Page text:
Using local knowledge to understand climate variability in the Cook Islands, January 2015
Prepared by: Teina Rongo and Celine Dyer, Climate Change Cook Islands, Office of the Prime Minister
Climate change has been the topic of much research in the last few decades, however information on its impacts — particularly on remote small island nations — remain scant. Yet, through centuries of observation of their natural environment, Pacific islanders hold a wealth of knowledge of the sky, land, and sea. Sadly, with a shift towards a more western lifestyle on some of these islands in recent decades, this local knowledge is at risk of being lost because it is not passed down to younger generations; recognizing this, Climate Change Cook Islands of the Office of the Prime Minister conducted a questionnaire survey on most of the Cook Islands from January to April 2014. The aim of the survey was to collect information on changes in various biological and physical systems over people’s lifetimes to understand climate variability in this region.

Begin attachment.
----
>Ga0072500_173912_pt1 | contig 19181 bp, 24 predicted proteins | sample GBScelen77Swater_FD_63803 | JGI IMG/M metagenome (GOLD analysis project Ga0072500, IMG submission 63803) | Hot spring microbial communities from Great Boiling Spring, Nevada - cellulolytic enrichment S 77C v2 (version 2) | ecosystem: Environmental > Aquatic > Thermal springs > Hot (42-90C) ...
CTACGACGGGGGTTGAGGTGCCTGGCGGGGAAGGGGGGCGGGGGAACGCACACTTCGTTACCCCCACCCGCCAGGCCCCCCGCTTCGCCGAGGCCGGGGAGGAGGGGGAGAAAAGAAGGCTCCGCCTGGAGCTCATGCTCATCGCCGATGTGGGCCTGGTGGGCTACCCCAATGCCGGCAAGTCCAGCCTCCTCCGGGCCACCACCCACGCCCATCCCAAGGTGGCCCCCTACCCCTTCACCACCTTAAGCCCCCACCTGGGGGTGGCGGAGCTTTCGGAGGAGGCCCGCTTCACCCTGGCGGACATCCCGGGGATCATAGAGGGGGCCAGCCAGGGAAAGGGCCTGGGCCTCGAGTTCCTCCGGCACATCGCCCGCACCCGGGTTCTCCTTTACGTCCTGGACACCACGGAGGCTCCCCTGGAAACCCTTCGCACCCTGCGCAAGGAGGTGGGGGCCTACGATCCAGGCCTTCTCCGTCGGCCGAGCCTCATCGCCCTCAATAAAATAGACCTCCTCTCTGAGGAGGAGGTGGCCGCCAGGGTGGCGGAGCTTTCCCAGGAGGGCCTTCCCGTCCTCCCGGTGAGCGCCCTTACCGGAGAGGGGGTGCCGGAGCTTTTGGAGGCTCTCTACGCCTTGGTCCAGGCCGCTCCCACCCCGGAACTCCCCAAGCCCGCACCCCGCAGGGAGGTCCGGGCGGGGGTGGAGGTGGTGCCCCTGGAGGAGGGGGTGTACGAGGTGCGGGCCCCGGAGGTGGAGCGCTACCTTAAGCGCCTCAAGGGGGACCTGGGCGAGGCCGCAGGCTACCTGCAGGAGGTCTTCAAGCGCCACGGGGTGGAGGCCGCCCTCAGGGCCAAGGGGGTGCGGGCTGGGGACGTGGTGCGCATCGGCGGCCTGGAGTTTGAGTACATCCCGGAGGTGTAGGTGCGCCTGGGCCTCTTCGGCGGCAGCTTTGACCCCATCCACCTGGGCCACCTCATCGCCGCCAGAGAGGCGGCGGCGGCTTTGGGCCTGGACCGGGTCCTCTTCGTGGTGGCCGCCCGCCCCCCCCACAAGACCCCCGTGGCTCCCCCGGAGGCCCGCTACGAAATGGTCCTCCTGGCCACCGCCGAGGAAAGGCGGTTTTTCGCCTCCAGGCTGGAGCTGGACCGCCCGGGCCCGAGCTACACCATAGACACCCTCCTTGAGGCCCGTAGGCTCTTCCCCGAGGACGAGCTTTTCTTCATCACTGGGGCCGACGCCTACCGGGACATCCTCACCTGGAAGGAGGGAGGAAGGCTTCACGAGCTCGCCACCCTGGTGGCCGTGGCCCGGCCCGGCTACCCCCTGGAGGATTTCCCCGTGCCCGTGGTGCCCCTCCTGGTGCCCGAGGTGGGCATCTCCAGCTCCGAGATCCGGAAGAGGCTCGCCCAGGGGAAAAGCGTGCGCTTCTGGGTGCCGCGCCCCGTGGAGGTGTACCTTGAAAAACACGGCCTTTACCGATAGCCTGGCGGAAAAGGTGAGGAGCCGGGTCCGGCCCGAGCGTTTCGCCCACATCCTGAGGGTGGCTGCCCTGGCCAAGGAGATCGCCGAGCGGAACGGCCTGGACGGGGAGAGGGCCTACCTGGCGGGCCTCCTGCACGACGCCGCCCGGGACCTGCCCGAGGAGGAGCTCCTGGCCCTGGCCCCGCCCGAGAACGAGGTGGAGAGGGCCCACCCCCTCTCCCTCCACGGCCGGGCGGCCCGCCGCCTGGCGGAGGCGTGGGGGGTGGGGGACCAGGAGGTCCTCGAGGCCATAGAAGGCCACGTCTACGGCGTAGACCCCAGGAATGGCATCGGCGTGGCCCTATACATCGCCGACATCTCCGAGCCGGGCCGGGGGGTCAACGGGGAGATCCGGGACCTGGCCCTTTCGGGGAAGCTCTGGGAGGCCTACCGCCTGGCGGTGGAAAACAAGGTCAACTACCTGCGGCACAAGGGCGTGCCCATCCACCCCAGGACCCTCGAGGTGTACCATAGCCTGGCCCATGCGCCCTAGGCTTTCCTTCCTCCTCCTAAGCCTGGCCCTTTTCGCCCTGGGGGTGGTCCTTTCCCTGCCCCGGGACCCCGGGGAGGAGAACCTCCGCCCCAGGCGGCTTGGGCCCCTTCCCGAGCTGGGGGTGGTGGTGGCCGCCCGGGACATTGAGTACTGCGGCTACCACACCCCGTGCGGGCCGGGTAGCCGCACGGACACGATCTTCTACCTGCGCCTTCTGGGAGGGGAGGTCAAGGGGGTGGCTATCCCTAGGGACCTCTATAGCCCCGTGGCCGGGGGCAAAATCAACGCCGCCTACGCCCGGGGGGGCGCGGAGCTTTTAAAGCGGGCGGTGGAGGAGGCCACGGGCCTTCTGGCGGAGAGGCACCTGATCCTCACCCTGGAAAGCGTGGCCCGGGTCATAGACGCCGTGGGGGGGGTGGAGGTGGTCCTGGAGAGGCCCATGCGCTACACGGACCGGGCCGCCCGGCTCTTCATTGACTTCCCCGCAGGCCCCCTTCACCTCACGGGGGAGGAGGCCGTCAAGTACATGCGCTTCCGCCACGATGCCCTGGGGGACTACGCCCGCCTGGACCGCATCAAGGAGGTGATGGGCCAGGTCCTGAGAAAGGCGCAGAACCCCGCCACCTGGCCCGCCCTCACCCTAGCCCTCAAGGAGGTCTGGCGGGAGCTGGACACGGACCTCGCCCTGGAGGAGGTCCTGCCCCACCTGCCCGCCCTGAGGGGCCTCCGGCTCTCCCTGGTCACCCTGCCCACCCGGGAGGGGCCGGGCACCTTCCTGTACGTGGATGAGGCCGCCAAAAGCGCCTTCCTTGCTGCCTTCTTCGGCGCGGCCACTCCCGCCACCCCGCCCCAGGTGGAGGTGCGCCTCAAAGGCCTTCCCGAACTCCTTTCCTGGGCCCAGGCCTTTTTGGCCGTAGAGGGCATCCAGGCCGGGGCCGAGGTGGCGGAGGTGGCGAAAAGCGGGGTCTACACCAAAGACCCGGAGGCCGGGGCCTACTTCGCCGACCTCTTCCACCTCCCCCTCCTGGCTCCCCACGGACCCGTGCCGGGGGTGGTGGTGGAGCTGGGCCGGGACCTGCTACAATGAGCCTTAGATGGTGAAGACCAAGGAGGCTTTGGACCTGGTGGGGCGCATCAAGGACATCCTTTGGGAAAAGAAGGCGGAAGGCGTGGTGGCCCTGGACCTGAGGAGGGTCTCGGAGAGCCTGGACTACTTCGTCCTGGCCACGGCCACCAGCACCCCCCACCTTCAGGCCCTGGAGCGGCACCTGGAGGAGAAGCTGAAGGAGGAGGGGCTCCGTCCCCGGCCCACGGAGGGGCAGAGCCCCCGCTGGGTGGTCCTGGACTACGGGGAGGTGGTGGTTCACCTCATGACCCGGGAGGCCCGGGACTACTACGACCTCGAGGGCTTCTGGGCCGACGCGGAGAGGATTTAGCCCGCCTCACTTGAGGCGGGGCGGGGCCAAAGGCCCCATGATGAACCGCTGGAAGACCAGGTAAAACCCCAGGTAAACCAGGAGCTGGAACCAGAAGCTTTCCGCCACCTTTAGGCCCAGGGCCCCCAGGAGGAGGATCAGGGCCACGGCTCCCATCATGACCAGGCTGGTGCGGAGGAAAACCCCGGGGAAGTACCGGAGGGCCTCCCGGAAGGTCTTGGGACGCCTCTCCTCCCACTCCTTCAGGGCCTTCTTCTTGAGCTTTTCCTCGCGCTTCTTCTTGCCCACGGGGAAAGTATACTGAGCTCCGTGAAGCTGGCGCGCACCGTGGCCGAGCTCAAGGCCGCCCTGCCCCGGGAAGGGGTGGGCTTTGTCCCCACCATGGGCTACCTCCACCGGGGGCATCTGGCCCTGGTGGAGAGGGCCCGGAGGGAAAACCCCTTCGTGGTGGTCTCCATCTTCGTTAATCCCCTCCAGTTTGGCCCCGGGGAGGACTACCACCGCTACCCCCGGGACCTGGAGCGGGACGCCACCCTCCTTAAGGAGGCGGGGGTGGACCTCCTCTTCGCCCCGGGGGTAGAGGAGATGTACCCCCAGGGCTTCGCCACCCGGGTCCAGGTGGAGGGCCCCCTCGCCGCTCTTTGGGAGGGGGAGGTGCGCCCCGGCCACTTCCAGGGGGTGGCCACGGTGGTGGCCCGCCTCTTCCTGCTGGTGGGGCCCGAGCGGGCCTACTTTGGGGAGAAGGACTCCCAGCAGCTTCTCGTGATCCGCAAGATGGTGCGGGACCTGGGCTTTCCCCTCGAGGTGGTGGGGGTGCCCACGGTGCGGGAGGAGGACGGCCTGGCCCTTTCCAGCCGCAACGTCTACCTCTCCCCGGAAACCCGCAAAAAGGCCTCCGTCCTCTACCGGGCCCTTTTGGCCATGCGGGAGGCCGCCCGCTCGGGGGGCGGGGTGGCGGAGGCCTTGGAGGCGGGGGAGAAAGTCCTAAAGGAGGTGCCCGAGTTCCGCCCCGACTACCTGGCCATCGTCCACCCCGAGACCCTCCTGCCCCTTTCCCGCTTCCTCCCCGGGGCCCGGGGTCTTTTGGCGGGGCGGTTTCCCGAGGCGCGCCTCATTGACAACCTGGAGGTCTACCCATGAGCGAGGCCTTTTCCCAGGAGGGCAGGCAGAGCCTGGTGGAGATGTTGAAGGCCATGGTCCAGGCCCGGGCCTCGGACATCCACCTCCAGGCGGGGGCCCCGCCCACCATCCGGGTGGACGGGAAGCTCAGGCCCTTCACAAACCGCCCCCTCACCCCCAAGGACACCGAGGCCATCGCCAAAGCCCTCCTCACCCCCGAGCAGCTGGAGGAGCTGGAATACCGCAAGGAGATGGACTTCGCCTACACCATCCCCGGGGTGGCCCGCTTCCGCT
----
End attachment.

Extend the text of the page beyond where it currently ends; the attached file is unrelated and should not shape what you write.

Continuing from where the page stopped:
Causal factors for some changes recorded seem complex and difficult to explain with the limited information available. Nevertheless, a large number of changes seemingly coincided with hydroclimatic shifts associated with the well-documented phase shift of the Interdecadal Pacific Oscillation/Pacific Decadal Oscillation (IPO/PDO) in 1976/77 that affected rainfall distribution in the region; this shift coincided largely with the loss or the decline of many important floral and faunal species on the islands in both the terrestrial and marine environment. We note that the recent shift in the IPO/PDO to the negative phase would bring less rainfall to the northern group, and therefore certain measures need to be taken to minimize the adverse impacts (e.g., water shortages) this shift may have on island communities there.